__________________________________________________________________________ % SALINE UPTAKECONSTITUENTS MOLE % CROSS- OF RESULTING OXYGEN TENSILE LOAD(METHACRYLIC ESTER WT.% LINKING AGENT GEL (20°) PERM. (20° C) kgf/cm2 ION__________________________________________________________________________ I.VP/Benzyl 88.2/21.8 .64 Allyl MA 67 -- -- --VP/Benzyl 85/15 .64 " 73 -- 6.6* 1.5VP/Phenoxyethyl 75.5/24.5 .64 " 69. -- -- --VP/Phenoxyethyl 83/17 .64 " 73 -- 8.3* 1.3VP/Phenethyl 70/30 .64 " 60 -- stiff, -- creepsVP/Phenethyl 84/16 .64 " 73. 19.9 5.5 0.9VP/Phenethyl 85.5/14.5 .64 " 74 -- -- --VP/Phenethyl 87/13 .64 " 73.5 -- 4.1 0.8 " 88.5/11.5 .64 " 76.4 -- 3.25 .55 " 91.5/ 8.5 .64 " 78 25 1.6 .45 " 87/13 .4 " 76.5 -- 4.8 .6 " " .3 " 79.5 28.5 4.4 .55 " " .2 GALEMA 79 -- 3.7 .43 " " .2 HALEMA 80 -- 3.75 .41 " " .2 DALEMA 82 31 5.1 .4 " " .25 TRALEMA 80.5 30.5 6.7 .42VP/Benzyl " " 79 -- 9.0 .72VP/Phenyl " " 77 -- 7.9 1.7VP/Phenoxyethyl 87/13 .25 TRALEMA 79.7 29.5 6.9 .47VP/p-Methoxyphenyl " " 77.6 -- 6.7 .77VP/p-Methoxybenzyl " " 81.8 -- 8.0 .37VP/p-Naphthyl " " 74.3 -- 13.9 4.4VP/4-Phenyl-phenyl " " 72.8 -- 15.3 3.8VP/4-Benzyl-phenyl " " 75.0 -- 14.0 2.3VP/4-t.Butyl phenyl " " 69.5 -- 15.2 10.6(COMPARISON)VP/Methyl MA 75/25 " 76 -- 3.0 .33(COMPARISON)VP/Methyl MA 80/20 " 80.5 -- 1.7 .22__________________________________________________________________________ GALEMA = 3-Allyloxy-2-hydroxy-propyl methacrylate HALEMA = 2-Allyloxy ethyl MA DALEMA = 2-(2-Allyloxy ethoxy(-ethyl MA TRALEMA = 2-(2-Allyloxy-ethoxy ethoxy) - ethyl MA.
|Cited Patent||Filing date||Publication date||Applicant||Title|
|US3454446 *||Jun 13, 1966||Jul 8, 1969||Nippon Zeon Co||Method of adhesion|
|US3532679 *||Apr 7, 1969||Oct 6, 1970||Robert Steckler||Hydrogels from cross-linked polymers of n-vinyl lactams and alkyl acrylates|
|US3629197 *||Apr 1, 1969||Dec 21, 1971||Du Pont||Monomers and polymers of acryloyloxyphenol and derivatives thereof|
|US3699089 *||Sep 25, 1968||Oct 17, 1972||Ceskoslovenska Akademie Ved||Anhydrous sparingly cross-linked hydrophilic copolymers|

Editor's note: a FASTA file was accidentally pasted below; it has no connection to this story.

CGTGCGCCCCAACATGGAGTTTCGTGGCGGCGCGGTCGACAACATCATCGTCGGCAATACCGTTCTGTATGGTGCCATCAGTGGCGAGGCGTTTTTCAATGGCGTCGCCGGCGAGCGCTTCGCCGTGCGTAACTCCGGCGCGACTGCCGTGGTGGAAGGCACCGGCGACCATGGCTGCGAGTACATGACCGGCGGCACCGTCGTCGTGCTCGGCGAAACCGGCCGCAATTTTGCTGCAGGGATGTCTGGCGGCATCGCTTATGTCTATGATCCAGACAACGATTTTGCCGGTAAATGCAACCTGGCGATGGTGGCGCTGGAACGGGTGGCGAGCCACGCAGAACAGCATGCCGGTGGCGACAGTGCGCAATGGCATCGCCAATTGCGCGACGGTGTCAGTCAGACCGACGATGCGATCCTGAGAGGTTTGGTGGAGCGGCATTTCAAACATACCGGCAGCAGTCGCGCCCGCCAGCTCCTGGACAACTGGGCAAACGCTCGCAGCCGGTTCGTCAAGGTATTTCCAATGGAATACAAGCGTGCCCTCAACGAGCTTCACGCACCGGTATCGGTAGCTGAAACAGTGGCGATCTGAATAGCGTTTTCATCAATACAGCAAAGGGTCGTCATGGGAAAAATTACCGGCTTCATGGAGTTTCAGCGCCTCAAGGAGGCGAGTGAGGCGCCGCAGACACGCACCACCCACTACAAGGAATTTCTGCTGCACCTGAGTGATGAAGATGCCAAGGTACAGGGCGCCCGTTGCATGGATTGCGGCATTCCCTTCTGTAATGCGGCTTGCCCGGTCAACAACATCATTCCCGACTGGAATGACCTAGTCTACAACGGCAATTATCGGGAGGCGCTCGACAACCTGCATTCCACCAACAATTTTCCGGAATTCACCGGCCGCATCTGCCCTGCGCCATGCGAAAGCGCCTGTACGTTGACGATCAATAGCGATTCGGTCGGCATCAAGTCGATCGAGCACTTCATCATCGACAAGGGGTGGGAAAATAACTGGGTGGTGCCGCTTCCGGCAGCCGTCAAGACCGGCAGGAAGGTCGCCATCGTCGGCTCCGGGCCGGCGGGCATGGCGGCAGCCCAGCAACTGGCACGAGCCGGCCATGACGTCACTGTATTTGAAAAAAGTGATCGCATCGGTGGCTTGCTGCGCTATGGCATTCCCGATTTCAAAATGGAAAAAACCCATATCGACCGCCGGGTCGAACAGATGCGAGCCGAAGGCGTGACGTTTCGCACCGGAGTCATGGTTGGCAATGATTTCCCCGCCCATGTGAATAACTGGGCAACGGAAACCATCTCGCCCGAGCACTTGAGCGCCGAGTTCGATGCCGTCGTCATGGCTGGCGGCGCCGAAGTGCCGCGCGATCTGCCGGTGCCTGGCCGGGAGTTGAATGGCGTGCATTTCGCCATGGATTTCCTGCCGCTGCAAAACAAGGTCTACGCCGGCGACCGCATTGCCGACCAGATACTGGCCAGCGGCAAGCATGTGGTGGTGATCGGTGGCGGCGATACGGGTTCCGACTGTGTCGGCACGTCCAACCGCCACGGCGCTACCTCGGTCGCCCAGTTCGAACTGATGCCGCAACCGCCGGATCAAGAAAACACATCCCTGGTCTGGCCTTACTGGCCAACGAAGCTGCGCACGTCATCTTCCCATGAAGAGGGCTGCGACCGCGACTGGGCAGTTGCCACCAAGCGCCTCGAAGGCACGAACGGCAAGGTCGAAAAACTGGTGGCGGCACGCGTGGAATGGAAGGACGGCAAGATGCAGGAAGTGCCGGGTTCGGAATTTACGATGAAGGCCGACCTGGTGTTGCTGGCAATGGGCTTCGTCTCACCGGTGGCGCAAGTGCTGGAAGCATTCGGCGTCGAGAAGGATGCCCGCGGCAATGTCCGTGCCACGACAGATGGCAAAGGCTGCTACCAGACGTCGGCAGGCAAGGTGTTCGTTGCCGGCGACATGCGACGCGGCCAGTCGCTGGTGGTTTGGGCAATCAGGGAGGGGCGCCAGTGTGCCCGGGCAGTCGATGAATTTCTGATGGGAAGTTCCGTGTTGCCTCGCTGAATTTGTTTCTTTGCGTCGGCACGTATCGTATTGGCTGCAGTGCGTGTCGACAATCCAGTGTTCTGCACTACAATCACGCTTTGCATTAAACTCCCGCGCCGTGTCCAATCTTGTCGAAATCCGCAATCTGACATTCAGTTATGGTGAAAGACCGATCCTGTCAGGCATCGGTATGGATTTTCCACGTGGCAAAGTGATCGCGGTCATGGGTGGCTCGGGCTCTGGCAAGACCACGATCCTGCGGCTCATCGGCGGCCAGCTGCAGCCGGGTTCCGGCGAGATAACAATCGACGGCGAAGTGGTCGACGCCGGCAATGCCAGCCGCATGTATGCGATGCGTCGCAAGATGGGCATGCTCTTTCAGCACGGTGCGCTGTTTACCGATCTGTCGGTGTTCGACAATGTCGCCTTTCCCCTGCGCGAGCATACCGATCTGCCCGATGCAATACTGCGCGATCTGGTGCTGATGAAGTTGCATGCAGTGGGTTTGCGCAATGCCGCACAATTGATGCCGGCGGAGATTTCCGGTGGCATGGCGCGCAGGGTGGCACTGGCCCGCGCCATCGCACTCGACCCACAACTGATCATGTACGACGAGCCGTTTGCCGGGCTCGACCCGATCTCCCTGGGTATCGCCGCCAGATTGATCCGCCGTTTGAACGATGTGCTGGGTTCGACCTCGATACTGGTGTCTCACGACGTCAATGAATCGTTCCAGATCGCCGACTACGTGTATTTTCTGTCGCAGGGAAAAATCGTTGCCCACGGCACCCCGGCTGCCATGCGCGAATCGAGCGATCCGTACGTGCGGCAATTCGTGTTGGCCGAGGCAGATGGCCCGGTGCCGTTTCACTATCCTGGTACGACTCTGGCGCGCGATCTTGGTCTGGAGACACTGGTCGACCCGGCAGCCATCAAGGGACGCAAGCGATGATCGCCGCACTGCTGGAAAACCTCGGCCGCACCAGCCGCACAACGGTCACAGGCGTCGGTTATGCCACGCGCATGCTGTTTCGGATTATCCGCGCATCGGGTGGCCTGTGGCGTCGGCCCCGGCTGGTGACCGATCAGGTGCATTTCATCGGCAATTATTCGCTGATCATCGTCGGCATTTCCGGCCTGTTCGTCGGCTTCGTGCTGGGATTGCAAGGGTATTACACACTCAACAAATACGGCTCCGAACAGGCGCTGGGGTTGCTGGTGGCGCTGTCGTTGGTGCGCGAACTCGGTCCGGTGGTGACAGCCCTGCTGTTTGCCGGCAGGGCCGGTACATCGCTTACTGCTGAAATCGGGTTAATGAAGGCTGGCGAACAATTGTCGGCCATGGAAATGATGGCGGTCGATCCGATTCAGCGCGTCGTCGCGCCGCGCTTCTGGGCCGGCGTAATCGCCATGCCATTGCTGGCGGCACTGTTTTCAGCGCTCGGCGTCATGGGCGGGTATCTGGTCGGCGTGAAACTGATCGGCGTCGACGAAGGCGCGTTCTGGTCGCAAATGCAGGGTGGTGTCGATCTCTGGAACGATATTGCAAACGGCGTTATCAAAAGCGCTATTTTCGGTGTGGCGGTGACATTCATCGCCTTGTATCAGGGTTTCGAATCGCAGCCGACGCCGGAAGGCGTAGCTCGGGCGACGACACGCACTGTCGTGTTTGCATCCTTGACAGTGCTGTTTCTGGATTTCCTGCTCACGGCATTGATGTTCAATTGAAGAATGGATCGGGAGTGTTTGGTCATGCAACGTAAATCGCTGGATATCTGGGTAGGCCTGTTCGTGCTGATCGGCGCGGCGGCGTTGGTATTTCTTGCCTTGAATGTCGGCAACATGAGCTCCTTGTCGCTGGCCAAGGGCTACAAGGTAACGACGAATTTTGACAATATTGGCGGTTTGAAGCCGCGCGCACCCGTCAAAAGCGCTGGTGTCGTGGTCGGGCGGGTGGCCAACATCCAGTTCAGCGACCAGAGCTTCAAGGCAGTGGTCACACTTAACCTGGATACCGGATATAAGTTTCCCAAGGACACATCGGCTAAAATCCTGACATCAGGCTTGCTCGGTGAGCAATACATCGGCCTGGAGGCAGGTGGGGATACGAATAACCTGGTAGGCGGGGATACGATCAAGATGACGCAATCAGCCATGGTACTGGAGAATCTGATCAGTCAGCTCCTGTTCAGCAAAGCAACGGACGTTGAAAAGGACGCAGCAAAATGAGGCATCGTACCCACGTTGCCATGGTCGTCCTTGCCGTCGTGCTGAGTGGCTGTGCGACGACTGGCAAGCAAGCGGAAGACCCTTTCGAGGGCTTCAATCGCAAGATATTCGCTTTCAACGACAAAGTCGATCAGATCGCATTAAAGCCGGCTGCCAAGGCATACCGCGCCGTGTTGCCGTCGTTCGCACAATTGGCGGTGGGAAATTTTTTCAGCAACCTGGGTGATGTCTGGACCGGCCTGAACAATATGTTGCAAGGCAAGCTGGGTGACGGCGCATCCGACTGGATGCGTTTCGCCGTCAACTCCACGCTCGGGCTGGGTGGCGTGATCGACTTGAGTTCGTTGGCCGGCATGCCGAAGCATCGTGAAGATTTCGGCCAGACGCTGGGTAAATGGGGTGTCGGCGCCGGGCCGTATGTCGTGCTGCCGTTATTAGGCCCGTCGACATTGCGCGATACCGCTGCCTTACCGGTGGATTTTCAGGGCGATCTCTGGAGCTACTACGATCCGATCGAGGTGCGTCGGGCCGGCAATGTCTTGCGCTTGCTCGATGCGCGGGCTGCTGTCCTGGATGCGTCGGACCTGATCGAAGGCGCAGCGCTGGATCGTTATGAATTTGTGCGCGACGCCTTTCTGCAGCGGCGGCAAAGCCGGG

|US3708445 *||Nov 26, 1971||Jan 2, 1973||Gen Latex And Chem Corp||Polymeric thickeners and method of preparing and using the same|
|US3787380 *||Oct 5, 1971||Jan 22, 1974||Union Optics Corp||Polymers of n-vinyl or n-allyl hetero-cyclic compounds with monoethyl-enically unsaturated esters and gly-cidyl esters|
|US3792028 *||Dec 30, 1971||Feb 12, 1974||M Seiderman||Hydrophilic gel polymers of vinyl pyrrolidone and hydroxyl alkyl methacrylate|
|US3878175 *||Jul 27, 1973||Apr 15, 1975||Plastik Devices Inc||Highly absorbent spongy polymer materials|
|Citing Patent||Filing date||Publication date||Applicant||Title|
|US4263185 *||Oct 1, 1979||Apr 21, 1981||Belykh Sergei I||Biodestructive material for bone fixation elements|
|US4451582 *||Mar 4, 1983||May 29, 1984||Basf Aktiengesellschaft||Preparation of insoluble, only slightly swellable polymers of basic vinyl-heterocyclic compounds|
|US4749761 *||Jan 27, 1987||Jun 7, 1988||Smith & Nephew Associated Companies P.L.C.||Hydrogel polymers|
|US5252611 *||Jul 20, 1992||Oct 12, 1993||Isp Investments Inc.||Controlled release tablets including strongly swellable, moderately crosslinked polyvinylpyrrolidone|
|US5403901 *||Nov 24, 1993||Apr 4, 1995||Nestle S.A.||Flexible, high refractive index polymers|
|US5433746 *||Nov 24, 1993||Jul 18, 1995||Nestle S.A.||Flexible intraocular lenses made from high refractive index polymers|
|US5674960 *||Jan 30, 1996||Oct 7, 1997||Nestle S.A.||Flexible high refractive index, cross-linked, acrylic copolymers|
|US5693095 *||Oct 29, 1996||Dec 2, 1997||Alcon Laboratories, Inc.||High refractive index ophthalmic lens materials|
|US5861031 *||Oct 2, 1997||Jan 19, 1999||Nestle, S.A.||Intraocular lens from arylalkyl(meth)acrylate polymer(s)|